Contrasting literary movements as a pedagogical approach to teaching literature is a debatable method, but I have found that juxtaposing literary movements enables students to observe the evolution of language, form, philosophy, and style. Each literary movement essentially rebels those that came before it, and there are various combinations of literary movements to compare and contrast: modernism vs. Victorianism, transcendentalism vs. naturalism, realism vs. impressionism, etc. I particularly enjoy juxtaposing poetry from the Romantic period with poetry from the Imagist Movement that gave way to Modernism. These two literary movements stand in stark contrast in style and form, and students enjoy writing poetry modeled after the Romantics and Imagists.
Romantic poetry can be defined using Wordsworth’s definition of high quality poetry as “the spontaneous overflow of powerful feelings.” The Romantic Movement took place in the 19th-century and rebelled against the Enlightenment, or the Age of Reason, which championed reasoning as the means to knowledge. The Scientific Method was born out of the Enlightenment, along with the first set of Encyclopedias, but this focus on science and reasoning left little room to explore the emotions of the life experience. Romantic writers set out to create emotional experiences, whether through the extreme fear and horror of the Gothic genre, or through the excessive joy and despair of poetry. Romantic writing is trademarked for its form and meter, invocation of imagination, focus on nature, sadness, nostalgia for the past (particularly the Middle Ages and classical Greece), supernatural forces, and subjectivity. In essence, the Romantics were attracted to anything that defied reason, logic, and science. Notable Romantic poets included Keats, Wordsworth, Byron, Coleridge, and Shelley.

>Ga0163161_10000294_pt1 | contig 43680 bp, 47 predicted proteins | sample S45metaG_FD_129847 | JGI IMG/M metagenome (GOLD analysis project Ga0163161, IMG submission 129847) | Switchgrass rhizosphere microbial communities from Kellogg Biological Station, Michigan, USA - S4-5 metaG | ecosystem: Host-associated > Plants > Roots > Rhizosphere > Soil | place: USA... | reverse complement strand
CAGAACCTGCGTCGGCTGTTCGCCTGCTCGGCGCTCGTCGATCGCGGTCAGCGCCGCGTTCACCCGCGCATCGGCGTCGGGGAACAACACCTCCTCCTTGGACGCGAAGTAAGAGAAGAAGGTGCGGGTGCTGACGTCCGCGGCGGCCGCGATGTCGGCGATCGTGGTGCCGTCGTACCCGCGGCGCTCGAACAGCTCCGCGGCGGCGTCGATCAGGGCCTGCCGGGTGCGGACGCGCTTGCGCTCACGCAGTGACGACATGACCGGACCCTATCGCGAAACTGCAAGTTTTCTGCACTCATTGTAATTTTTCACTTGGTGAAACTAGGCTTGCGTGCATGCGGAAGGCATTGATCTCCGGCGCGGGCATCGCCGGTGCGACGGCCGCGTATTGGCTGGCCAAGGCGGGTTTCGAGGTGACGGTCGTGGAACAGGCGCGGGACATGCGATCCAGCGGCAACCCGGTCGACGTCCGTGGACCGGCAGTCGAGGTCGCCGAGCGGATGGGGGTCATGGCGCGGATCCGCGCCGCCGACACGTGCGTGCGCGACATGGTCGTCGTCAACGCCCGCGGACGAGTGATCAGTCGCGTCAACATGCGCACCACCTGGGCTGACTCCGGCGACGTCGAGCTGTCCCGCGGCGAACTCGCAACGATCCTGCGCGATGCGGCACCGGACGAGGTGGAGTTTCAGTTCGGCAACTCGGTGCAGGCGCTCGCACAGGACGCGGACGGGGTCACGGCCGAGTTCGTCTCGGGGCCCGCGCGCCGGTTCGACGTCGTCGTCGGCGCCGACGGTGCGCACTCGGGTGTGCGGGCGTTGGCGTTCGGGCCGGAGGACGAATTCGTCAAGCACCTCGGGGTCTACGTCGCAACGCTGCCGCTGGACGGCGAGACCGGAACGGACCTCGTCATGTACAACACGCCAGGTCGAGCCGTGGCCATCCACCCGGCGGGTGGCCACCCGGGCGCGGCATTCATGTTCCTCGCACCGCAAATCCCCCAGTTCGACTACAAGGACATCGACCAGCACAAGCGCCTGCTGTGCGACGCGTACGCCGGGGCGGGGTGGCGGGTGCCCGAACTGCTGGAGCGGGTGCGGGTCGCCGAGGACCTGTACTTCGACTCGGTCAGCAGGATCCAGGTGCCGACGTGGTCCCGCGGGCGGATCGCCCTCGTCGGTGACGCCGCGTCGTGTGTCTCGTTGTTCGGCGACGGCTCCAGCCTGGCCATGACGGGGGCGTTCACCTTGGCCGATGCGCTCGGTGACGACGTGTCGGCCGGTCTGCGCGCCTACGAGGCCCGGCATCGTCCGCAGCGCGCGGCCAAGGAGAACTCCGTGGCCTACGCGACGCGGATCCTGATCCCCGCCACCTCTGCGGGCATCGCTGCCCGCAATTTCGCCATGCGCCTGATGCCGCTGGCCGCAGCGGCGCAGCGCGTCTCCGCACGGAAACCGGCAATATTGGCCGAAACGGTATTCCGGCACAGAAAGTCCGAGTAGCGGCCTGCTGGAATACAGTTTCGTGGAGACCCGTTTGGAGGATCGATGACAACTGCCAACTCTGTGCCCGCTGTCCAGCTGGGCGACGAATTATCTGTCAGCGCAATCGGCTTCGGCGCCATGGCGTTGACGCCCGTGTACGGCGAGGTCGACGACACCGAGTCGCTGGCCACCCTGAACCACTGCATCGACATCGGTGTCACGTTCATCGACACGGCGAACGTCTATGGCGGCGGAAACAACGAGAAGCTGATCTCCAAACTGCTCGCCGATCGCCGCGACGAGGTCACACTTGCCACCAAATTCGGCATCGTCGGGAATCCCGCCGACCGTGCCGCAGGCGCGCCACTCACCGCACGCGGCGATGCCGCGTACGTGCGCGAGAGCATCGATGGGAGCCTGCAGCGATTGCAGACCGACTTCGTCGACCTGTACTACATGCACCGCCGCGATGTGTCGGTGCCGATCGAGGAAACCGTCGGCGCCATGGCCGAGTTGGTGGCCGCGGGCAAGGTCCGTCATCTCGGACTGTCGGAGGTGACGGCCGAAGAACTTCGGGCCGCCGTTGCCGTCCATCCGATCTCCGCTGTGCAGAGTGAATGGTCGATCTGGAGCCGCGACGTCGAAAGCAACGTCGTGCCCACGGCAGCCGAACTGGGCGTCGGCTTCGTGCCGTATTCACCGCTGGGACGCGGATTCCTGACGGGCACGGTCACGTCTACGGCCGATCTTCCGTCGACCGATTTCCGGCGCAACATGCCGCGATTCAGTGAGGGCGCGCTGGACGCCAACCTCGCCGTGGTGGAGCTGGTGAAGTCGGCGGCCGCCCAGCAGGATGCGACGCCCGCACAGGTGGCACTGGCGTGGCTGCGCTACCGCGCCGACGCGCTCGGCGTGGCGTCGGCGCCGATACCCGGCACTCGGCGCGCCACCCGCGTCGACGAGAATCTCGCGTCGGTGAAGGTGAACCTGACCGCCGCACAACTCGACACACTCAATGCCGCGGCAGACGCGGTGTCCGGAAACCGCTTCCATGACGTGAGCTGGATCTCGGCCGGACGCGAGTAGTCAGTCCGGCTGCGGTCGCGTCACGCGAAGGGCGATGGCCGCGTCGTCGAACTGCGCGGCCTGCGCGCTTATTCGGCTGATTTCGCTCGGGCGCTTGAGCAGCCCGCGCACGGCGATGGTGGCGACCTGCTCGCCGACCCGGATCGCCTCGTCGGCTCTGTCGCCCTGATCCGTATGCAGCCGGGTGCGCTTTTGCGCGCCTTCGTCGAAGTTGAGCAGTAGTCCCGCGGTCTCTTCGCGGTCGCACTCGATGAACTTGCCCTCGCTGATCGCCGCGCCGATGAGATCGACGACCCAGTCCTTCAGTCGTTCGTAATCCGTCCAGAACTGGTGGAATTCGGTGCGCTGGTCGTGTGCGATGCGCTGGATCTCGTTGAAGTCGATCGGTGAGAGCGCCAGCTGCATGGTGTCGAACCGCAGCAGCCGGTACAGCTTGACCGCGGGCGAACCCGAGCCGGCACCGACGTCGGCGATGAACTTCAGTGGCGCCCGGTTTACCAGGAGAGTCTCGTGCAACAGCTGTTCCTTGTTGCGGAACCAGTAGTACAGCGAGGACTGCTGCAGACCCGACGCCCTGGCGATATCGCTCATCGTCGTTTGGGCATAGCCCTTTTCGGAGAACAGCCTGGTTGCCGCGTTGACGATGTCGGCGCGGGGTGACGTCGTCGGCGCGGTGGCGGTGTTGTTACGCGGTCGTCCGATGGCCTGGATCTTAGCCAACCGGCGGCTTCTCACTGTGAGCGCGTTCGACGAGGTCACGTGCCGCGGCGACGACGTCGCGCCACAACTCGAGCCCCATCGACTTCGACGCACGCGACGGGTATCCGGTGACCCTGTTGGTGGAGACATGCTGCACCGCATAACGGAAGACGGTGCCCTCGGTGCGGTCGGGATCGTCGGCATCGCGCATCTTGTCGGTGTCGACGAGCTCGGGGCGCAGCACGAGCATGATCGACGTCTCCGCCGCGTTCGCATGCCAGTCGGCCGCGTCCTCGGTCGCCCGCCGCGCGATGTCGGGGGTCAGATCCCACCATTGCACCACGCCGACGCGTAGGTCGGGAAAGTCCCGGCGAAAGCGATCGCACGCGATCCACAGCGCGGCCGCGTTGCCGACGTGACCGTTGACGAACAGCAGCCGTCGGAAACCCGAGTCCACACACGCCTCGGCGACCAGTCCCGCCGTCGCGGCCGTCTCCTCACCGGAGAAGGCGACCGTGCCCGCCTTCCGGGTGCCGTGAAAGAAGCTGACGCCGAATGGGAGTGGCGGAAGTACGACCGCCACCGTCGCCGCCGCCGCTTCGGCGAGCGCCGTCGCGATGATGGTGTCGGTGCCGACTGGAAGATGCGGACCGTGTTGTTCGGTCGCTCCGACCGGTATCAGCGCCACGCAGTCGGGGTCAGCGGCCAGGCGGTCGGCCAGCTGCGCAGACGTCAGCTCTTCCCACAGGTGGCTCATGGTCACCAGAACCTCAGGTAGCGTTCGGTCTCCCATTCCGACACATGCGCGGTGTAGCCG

Imagism was a movement in the early 20th-century in which poets rebelled against the artistic style of the Romantics and Victorians. Specifically, the Imagists replaced superfluous, abstract, emotional terms and excessive style with precise, concrete details from real life. They also championed word economy and directness and experimented with form versus the Romantics who championed superfluous imagery and more traditional poetic forms. The movement lasted from approximately 1909-1917 in Great Britain, Ireland, and the United States and influenced what became Modernism. Notable Imagist poets included Ezra Pound and Amy Lowell.
Here are some poems from both movements that I like to compare and contrast. These poems do not necessarily connect thematically, but their stylings are distinct enough so that students can see how Modernism turned away from the excess of Romantic emotionalism. It’s an interesting practice to compare/contrast poems that are not thematically linked so that students can focus on style, form, and function.
Consider having students experiment with these forms by writing an original poem in both styles. The creative writing process will help them understand the distinct traits of each literary movement so that they can then write explications of the poems, comparing and contrasting their styles. Juxtaposing works from literary movements shows how art is born out of rebellion—each movement rebels against the ones that came before it—pushing and progressing art in new directions to explore what it means to be human.
If you are interested in a more detailed lesson plan, please check out the Imagists vs. Romantics Lesson Bundle by Bespoke ELA by clicking on the image below.
We’d love to hear from you! Are there any literary movements that you find interesting or that you compare/contrast in your classes? Are there any particular pieces that really resonate with your students? Please leave us a comment below!